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Re: Frabby's review of the German BattleTech novels
« Reply #22 on: 21 August 2015, 17:41:14 »
http://www.amazon.com/Gejagt-Der-Silent-Reapers-Zyklus/dp/3957520525/ref=tmm_pap_swatch_0?_encoding=UTF8&qid=1440193205&sr=8-5

3.99 shipping seems reasonable enough to me. Then again, I have no idea what is normal in the US. :)
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Re: Frabby's review of the German BattleTech novels
« Reply #23 on: 21 August 2015, 17:53:59 »
Ah I didn't catch that one. Granted it has been awhile since I looked so their stocks and locations might have changed.

Danke!
« Last Edit: 21 August 2015, 17:57:27 by Bongfu »
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Re: Frabby's review of the German BattleTech novels
« Reply #24 on: 23 August 2015, 05:29:22 »
Quote
This seems to indicate Bernd Perplies is indeed an active member of this forum community - care to step forward and drop the mask?
Good morning everyone. :) To be honest, I just became a member of this forum in very recent times (while writing the novel). I realized that it is quite difficult to find some information about life in the BT universe (not to mention sort out some inconsistencies) and that it would be quite helpful to have a community of specialists as backup. I also would like to apologize to some of you I misled a little bit while asking my questions, because I didn't want to mention the novel as long as it wasn't published.

But now it is released and I am very happy. If some of you are interested, I have some bonus material on my website (like a Wallpaper and photos of painted miniatures depicting the Zeus and the Centurion the leaders of the two warring parties are piloting): http://www.bernd-perplies.de/books-bt28.htm

Bernd

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Re: Frabby's review of the German BattleTech novels
« Reply #25 on: 02 September 2015, 03:55:43 »
Aaand... review added.
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Re: Frabby's review of the German BattleTech novels
« Reply #26 on: 02 September 2015, 04:27:53 »
Ah I didn't catch that one. Granted it has been awhile since I looked so their stocks and locations might have changed.

Danke!

You are welcome :)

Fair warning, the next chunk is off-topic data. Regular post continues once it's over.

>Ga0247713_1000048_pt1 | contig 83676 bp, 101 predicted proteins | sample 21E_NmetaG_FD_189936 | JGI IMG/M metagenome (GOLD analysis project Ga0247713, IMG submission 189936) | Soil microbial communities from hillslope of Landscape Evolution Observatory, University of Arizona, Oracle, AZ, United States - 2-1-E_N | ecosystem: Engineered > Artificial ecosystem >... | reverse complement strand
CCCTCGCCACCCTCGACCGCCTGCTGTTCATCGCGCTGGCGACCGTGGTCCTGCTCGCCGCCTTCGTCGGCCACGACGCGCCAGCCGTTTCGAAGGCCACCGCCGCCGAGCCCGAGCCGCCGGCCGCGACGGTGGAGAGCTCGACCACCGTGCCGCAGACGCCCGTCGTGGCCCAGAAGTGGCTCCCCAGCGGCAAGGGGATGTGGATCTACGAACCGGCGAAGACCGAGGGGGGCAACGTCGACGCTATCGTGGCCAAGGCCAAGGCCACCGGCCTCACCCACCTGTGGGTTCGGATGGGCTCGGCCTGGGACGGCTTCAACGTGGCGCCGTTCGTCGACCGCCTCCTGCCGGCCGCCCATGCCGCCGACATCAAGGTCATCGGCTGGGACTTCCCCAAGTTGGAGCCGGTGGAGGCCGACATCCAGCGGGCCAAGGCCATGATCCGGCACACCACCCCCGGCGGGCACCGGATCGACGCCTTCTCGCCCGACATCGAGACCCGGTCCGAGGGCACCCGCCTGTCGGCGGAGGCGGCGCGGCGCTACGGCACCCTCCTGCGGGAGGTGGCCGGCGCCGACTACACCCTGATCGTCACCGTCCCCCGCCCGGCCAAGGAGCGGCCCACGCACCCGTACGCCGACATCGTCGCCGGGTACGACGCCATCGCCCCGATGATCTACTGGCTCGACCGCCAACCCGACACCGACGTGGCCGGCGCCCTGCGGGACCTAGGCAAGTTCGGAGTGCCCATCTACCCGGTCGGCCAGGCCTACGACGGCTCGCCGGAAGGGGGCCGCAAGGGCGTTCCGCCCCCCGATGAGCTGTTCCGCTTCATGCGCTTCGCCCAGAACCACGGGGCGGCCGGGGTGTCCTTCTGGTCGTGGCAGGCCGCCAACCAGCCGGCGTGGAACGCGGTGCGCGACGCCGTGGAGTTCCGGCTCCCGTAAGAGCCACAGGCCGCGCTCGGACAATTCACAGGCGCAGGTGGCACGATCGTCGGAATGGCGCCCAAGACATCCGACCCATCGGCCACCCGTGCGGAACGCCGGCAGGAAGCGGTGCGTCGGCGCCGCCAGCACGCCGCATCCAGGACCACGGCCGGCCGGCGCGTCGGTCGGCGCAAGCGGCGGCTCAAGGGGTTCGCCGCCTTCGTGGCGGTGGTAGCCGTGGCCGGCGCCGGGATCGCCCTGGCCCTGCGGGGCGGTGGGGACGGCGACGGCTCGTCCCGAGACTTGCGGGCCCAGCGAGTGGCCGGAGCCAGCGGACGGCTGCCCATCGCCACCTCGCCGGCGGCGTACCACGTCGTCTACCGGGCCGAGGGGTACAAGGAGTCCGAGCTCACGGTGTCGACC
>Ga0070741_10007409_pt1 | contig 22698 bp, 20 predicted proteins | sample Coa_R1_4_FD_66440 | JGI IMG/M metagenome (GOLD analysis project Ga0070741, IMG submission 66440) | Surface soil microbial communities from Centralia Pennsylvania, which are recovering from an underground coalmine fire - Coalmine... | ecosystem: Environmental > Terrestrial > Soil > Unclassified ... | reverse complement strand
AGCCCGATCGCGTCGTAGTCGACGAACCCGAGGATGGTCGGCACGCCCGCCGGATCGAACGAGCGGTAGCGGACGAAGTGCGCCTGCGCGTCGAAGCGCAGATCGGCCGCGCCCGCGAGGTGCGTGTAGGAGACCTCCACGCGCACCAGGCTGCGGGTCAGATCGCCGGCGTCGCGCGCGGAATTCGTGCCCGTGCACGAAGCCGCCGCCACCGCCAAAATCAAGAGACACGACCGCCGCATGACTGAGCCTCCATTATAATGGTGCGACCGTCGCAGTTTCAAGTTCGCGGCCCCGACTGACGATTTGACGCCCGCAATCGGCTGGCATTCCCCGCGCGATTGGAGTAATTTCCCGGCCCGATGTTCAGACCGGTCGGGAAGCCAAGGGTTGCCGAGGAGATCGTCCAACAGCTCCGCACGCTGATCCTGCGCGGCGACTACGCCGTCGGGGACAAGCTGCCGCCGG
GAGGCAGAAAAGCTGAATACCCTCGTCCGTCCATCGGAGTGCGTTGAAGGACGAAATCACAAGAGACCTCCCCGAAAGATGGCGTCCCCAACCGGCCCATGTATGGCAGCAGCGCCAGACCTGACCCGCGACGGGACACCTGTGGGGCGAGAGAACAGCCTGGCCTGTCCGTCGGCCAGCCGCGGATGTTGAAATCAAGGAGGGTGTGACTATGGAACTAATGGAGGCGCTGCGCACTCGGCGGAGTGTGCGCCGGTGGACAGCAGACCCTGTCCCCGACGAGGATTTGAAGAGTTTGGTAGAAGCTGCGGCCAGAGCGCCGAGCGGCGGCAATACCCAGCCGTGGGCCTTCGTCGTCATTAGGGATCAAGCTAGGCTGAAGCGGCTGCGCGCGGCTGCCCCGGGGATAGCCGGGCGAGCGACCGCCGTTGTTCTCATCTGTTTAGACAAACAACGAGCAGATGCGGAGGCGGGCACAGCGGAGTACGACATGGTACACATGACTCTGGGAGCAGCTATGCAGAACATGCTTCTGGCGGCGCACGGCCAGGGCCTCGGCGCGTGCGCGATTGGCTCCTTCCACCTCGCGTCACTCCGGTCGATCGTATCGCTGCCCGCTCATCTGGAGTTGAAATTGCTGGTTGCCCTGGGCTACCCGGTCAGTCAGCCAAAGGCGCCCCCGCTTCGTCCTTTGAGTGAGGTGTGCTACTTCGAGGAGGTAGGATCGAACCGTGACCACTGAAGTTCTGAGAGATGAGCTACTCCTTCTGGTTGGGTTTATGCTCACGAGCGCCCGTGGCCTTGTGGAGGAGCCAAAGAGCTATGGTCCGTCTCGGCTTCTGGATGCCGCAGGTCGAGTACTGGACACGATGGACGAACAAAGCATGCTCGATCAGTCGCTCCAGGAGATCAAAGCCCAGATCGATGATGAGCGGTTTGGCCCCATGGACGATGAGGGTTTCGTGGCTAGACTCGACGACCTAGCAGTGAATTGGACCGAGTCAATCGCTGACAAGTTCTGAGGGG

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Re: Frabby's review of the German BattleTech novels
« Reply #27 on: 16 September 2015, 17:44:28 »
I may add a bit to the Bear Cycle (2-6): It was at first aimed to be more than just 6 books, but Heyne cut it down, thus, some plot points just had to fall through, and the finish had a bit to be rushed. In my view, the final stand makes sense, as a unit can only take so much without falling apart. George's final sacrifice allowed his people to live on instead of being wiped out and try again, perhaps, with them fighting on, perhaps even winning against the Mercs, would have seen their doom by the Blakies.
I thought at first that tricking the Word at Mars would be madness, but the writer showed me some way, and remember, the Wob did not take that lightly and probably more than a few heads were rolling after this, and security got way more tight. They might even have tracked down the robbed hardware to make it useless to Kurita later, who knows. But I thought it could have worked. Wob is (was) still mostly human that time. Humans can be duped and make mistakes. Even WoB is not almighty, especially when not yet active as the Great Boogeyman with unlimited resources (tm).


Also the Clan Watch plot could not be finished, bummer for me too. He had an idea about what they were up to, but after the capture, he could not get back there due to the above mentioned reasons, it certainly could have ended better.

I enjoyed the ready very much.

(Also liked the Basilisken, but perhaps it was too long ago in the setting, I would not say it was out of reach for any House to work on stuff like that, just does not get out in the open.)

Thanks for the reviews anyway, good to know that we have quite some numbers there. And exclusive at that. :P
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New review added in first posting: Der Erbe.
« Last Edit: 13 January 2016, 16:09:46 by Frabby »
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I've moved this thread to the appropriate board.